Hank and Jesse Pinkman (Aaron Paul), his weasely former student and drug partner, are confronted with a number of challenges in the course of operating their fledgling business venture. Early on they are forced to deal with Tuco (Raymond Cruz), a raging Latino psychopath meth distributor. Later, they make a decision to cook a new batch of “the blue stuff”, and then distribute the product on their own, forcing Jesse to take on a tough guy persona to keep his recruited troops in line.
Walt’s new illegal sideline career is, of course, that much more precarious because his brother in law is Hank (Dean Norris), a drug enforcement officer who is assigned to (what else?) combating the local meth problem. Hank faces his own demons in work, getting a promotion, but dealing with anxiety issues, and finding himself in the middle of a wildly violent scene. Skyler has ongoing issues with her shoplifting sister Marie (Betsy Brandt), Hank’s wife, and the conflict within the families always feels like it has the potential to expose Walt and his dirty deeds.
Walt’s choice of drug user Jesse as partner obviously originally arose due to necessity, although Jesse’s stupidity consistently threatens to undermine their business. Because Jesse walks around in the low life world of degenerates, however, he provides Walt with an entrance he would have otherwise been without. In the process, Walt feels loyalty to Jesse, and though his immaturity and false bravado constantly aggravates and annoys, he also feels protective of him. Walt is always lying to his family, but there is something that smacks of honesty in Walt and Jesse’s dysfunctional relationship.
Several new additions to the cast brought much to dance. Jane Margolis, the attractive, dark-haired neighbor and daughter of Jesse’s new landlord, is played by Krysten Ritter. Jesse is immediately smitten by this alluring female tattoo artist, and the two develop a sexual relationship. Gianncarlo Esposito plays Gus Frings, a secretive major meth distributor and fast food chain owner. Gus becomes connected to Walt through fast-talking attorney Saul Goodman (Bob Odenkirk). Saul is initially enlisted by Walt and Jesse to defend an underling, but in a short period of time comes to play a pivotal role as advisor, confidante, and fixer.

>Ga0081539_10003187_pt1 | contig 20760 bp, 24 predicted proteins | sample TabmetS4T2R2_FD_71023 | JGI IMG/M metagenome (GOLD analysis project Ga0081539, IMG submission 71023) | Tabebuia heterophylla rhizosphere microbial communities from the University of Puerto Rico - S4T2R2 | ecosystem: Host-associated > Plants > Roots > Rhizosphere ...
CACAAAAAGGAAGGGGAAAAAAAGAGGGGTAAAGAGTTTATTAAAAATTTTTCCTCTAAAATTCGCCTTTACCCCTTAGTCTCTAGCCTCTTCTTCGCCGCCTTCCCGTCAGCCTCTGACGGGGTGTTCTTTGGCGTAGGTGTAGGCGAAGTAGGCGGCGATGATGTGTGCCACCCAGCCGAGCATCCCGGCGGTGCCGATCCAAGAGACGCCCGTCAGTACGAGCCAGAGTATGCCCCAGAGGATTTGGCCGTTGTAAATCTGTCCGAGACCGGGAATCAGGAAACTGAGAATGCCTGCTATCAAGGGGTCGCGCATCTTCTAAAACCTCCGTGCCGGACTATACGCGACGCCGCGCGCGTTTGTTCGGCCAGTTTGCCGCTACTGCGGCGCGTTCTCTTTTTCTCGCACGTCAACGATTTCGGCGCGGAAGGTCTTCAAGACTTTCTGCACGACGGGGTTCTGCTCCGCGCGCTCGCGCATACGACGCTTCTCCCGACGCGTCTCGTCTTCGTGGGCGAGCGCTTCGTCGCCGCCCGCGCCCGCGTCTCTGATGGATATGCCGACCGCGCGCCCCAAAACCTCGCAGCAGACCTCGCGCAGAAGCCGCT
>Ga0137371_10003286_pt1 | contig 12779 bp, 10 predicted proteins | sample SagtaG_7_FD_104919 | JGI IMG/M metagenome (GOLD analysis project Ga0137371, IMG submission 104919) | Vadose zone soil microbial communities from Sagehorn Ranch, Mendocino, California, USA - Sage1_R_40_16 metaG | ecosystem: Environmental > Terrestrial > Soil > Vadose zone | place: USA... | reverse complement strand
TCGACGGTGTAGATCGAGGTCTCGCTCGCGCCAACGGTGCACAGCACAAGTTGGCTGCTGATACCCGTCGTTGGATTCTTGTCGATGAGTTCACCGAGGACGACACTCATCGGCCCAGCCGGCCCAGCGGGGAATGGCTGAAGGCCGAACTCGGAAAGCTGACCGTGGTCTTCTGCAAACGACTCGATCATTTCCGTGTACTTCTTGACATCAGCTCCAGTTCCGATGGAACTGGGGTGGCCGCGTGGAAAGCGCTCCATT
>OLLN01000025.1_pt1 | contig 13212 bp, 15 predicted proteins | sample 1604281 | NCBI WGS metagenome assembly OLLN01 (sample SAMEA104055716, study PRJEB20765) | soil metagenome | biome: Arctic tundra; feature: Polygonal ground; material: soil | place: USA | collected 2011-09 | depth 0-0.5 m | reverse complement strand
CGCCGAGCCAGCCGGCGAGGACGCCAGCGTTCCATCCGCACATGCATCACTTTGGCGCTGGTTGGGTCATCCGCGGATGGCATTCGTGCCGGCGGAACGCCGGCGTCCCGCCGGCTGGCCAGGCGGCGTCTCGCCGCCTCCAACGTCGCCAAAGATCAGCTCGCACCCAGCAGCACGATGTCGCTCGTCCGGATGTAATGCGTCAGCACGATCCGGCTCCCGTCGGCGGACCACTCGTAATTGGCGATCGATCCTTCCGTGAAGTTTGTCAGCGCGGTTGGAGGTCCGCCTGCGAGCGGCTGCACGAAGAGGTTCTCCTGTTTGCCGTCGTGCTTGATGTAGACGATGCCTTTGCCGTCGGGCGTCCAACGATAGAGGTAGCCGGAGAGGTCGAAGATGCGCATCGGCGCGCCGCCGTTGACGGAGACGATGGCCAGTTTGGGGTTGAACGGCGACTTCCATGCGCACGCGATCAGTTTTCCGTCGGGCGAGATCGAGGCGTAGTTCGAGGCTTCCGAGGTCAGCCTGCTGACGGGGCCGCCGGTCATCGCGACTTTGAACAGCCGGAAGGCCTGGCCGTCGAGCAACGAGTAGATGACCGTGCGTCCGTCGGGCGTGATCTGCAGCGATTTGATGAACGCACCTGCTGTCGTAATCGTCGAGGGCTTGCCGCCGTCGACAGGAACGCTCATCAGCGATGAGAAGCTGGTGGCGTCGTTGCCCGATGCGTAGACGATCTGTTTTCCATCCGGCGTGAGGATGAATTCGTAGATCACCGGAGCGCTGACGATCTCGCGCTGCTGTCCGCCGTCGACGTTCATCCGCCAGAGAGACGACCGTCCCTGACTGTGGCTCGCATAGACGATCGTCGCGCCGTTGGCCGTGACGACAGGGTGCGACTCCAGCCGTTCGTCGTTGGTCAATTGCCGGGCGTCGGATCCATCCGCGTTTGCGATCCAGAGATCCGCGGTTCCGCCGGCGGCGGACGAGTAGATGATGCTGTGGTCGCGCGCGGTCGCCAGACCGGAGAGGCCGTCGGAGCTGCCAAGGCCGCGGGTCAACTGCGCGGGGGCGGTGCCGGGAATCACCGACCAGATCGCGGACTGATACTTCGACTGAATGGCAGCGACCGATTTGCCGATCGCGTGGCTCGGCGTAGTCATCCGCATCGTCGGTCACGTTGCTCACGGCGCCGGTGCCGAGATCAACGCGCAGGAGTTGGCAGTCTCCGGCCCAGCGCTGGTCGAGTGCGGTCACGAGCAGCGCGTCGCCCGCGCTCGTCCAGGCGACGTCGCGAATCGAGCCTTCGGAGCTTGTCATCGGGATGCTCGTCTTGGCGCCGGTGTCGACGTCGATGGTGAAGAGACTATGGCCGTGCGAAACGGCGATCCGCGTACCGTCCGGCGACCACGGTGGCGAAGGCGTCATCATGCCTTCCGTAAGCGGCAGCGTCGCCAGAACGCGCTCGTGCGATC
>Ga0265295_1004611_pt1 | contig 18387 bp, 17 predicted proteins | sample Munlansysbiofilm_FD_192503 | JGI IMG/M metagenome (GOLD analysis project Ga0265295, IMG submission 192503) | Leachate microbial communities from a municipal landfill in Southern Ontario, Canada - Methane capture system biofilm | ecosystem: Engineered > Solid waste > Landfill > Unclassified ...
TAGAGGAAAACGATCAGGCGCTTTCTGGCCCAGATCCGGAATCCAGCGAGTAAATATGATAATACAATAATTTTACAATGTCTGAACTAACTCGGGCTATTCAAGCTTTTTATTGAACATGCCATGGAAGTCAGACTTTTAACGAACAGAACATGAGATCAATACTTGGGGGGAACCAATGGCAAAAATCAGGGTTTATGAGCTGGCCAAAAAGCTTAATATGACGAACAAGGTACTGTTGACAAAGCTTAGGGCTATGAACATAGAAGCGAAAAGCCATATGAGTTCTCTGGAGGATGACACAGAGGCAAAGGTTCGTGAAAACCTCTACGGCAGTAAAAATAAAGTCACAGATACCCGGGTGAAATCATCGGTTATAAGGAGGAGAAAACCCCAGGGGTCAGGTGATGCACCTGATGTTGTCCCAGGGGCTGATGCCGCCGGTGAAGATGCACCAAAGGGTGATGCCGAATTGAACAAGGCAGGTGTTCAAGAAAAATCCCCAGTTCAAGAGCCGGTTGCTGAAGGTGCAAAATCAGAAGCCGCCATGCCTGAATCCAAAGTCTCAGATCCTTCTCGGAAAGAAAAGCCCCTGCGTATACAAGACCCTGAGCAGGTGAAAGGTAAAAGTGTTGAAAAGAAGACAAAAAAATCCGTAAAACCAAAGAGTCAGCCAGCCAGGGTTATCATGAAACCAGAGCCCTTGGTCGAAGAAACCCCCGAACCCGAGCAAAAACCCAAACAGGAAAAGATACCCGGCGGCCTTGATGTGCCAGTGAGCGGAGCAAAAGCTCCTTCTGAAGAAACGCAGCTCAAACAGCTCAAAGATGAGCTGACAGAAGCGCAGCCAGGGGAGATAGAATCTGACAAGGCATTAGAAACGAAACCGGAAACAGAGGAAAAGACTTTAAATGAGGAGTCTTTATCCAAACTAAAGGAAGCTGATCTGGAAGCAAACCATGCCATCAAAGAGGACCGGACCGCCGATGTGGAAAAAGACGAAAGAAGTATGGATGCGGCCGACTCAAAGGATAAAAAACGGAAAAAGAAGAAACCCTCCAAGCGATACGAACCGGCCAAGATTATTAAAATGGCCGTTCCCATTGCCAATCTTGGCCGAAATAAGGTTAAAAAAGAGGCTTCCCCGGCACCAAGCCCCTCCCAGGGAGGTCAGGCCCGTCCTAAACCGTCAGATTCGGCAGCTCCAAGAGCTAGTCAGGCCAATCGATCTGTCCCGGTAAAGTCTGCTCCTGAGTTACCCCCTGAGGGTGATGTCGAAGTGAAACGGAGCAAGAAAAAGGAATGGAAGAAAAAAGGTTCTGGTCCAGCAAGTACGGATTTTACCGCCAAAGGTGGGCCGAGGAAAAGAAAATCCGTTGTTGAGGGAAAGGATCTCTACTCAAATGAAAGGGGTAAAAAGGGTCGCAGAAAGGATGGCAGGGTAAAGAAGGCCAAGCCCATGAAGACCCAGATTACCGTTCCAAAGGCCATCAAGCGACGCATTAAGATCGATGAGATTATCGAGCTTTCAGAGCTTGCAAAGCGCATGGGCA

With no one in his family circle privy to the enormous amount of money he is making, Walt continues to try to cover his disappearances and occasionally odd behavior with a progressive series of lies. Skyler goes back to work for Ted (Christopher Beneke) at her old accounting job to help out with the financial crisis. Walt Jr. starts a fund on the internet asking for donations. Brother-in-law Hank even puts out a collection container at his DEA office. Skyler throws Hank a party to celebrate some good news on the health front, bringing over their friends to celebrate, although Hank remains distracted and petulant. Through it all Walt has to create fictional sources for the money flow that is paying for his care, which leads us to a finale in which some of his lies are finally exposed.
The season’s final episode ends with a random event that is actually not so random. And therein, perhaps, lies the message of season two, if not the entire show. Even if our actions might be motivated by a desire for self-preservation, self-defense, and a need to protect and take care of our loved ones, nothing we do is without consequence, and each of our decisions have moral implications that reach beyond our own narrow existence, affecting those close to us, and strangers alike.